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Discontent persists two years after officer shooting of Tony Robinson

Family and friends held a vigil Monday for Tony Robinson, an unarmed teenager fatally shot by a Madison police officer in 2015, to commemorate the anniversary of his death.

Image By: Katie Scheidt

Grief and anger were palpable as hundreds of friends, family and community members held a demonstration Monday night to commemorate the two-year anniversary of the death of Tony Robinson, a teenager shot and killed in 2015 by Madison Police Department Officer Matt Kenny.

Family and friends still seeking justice

Demonstrators chanted, “The whole damn system is guilty as hell, indict, convict, send those killer cops to jail,” and “No justice, no peace, no racist police,” as they marched from Madison East High School to the Social Justice Center—a block from where Robinson was shot.

“The fact that they need to look a f---ing bullet in the eye before they look a real person in the eye is f---ing stupid,” a protester yelled. “They took [Robinson’s life] like he was a f---ing dog. There are six bullets in a revolver and they took seven to kill him. Are you kidding me? There’s something obviously wrong with the country and I can’t stand it at this point.”

Several of Robinson’s family members—who recently reached a historic settlement in the civil lawsuit filed against the city of Madison in association with the teen’s shooting—attended the march.

“He is a wonderful kid,” said Robinson’s cousin, Tia. “This is trying to feel a little bit of justice where there never is. Accidents happen in life, we agree with that, but this situation was not an accident.”

Andrea Irwin, Robinson’s mother, spoke out several times during the event, calling for justice for her son’s death. She encouraged the community to visit a website with compiled evidence she said showed that her son was innocent.

“He did nothing other than ingest something he couldn’t handle,” Irwin said. “He needed help. There were calls for help. My son got seven bullets to his face and his chest. I’m not done and my lawyers aren’t done … but now, after two years, now that this settlement is over, now we can be angry.”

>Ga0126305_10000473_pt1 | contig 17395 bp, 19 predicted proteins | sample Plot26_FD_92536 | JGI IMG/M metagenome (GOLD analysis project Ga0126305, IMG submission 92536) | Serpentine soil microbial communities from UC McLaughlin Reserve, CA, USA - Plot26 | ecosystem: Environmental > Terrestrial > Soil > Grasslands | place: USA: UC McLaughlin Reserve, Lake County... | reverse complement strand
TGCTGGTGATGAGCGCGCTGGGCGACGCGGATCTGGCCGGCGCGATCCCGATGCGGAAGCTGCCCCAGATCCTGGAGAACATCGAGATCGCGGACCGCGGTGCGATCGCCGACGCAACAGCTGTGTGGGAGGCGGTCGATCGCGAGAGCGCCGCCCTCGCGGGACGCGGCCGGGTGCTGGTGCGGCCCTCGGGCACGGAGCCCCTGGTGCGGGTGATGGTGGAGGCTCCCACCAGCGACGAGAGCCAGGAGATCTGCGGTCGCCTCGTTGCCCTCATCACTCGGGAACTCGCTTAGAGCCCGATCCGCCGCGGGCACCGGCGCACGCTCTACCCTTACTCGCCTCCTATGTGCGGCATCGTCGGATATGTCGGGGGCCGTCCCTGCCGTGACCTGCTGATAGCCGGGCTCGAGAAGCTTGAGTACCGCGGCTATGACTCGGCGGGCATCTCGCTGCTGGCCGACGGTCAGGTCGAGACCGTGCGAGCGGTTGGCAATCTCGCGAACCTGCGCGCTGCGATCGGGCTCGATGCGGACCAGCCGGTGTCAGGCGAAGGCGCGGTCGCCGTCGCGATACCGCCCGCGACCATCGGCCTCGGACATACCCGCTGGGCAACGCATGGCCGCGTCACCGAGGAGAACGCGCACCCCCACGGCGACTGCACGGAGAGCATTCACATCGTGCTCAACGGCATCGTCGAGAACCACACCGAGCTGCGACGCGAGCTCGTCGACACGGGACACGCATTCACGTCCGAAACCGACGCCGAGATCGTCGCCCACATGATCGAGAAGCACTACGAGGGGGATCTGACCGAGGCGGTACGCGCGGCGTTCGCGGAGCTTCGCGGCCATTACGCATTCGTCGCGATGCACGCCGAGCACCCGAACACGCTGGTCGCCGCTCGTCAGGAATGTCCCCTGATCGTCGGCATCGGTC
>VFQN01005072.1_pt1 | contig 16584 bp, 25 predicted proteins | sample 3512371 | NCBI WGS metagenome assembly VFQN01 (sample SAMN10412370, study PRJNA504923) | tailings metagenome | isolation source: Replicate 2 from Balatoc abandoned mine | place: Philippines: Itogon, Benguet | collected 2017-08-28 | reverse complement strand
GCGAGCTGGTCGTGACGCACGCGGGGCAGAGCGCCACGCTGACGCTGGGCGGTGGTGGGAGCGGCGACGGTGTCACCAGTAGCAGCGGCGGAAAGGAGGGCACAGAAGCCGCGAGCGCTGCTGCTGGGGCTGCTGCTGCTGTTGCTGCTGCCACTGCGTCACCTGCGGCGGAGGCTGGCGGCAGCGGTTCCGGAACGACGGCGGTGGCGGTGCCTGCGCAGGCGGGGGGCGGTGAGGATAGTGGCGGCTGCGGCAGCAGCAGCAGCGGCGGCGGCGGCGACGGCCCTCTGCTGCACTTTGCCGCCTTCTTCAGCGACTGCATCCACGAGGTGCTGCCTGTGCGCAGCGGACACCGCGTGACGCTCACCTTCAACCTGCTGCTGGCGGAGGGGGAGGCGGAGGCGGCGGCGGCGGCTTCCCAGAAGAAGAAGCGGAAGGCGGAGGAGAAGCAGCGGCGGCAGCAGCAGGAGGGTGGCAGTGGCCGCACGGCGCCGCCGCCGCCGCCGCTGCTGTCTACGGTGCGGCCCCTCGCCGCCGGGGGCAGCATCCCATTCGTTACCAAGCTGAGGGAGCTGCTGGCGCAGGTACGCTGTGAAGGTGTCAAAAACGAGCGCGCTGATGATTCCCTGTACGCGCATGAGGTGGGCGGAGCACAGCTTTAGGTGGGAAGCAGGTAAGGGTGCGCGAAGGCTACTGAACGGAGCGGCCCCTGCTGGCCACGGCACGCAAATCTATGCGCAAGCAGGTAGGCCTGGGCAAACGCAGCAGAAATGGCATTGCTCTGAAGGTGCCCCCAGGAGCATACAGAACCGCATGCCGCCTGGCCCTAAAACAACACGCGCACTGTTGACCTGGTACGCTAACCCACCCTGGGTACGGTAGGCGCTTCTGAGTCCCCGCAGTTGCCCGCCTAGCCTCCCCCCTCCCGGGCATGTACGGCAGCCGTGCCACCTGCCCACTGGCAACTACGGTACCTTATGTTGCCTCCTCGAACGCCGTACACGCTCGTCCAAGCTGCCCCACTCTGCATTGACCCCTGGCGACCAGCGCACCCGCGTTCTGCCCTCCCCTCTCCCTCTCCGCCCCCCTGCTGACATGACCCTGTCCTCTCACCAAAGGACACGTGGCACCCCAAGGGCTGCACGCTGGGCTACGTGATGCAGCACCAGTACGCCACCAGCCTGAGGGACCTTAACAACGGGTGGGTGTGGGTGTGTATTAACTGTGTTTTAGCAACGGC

Friends of Robinson said they showed up to remember a man who was easy to get along with, and whose character seemed at odds with Kenny’s account of the altercation.

“I was there the night he died. We used to kick it, we were real close. He was laid-back, cool, someone you want to kick it with, not someone you want to shoot,” said Dawan Reynolds Jr., a friend of Robinson’s. “It just shows that people are scared of a skin tone more than a personality.”

The fatal shooting has been a source of heated disagreement between the family and MPD. Protesters carried banners that read “Fire Matt Kenny” and “Community Control Over Police.”

Conflicting evidence

David Owens and Anand Swaminathan, prosecuting attorneys in the civil suit, observed the two-year mark of the teen’s death by presenting evidence at a press conference that they said doesn’t match up with Kenny’s claims.

“The truth means there’s space for Tony Robinson to become Tony Robinson,” Swaminathan said. “For two years there has been a story told about Tony Robinson, a kid who attacked a police officer and got shot. That’s not what happened. Tony Robinson can’t be the person that the family knows and loves if that’s the perception of who he is.”

Gina Heeb | The Daily Cardinal

Owens and Swaminathan said an audio-video synchronization disproved Kenny’s claim that the first three shots were fired at the top of the staircase, as a response to being punched by Robinson. The video compilation—which matches up visual footage from Kenny’s dashboard camera with corresponding audio recording from the microphone of Sgt. Jamar Gary, an officer sent to the scene as backup—shows the first three shots being fired at the base of the staircase.

Prosecutors also questioned the proximity between Robinson and Kenny when those first three shots were fired. Evidence shows, Owens and Swaminathan said, that at least two of the first three shots were fired from a distance. While Kenny said that Robinson was one foot above him on the staircase, swinging punches, forensic evidence showed that all shots fired from close range entered Robinson with downward trajectory—suggesting the two were not where he claimed at the time.

Owens and Swaminathan noted Robinson’s body position remained “unchanged” after the first three rounds fired, disproving Kenny’s claim that Tony was still “aggressing” toward him during the last four shots.

“Madison is not like other places,” Swaminathan said. “This is a place that when people know the truth, they will act. And when they act, their elected officials might listen. So we’re here in part because we have a hopeful message. We want to present the truth to the public and they can take whatever steps they believe are important.”

The United States Attorney for the Western District of Wisconsin and the U.S. Department of Justice’s Civil Rights Division are investigating the shooting, according to NBC15.

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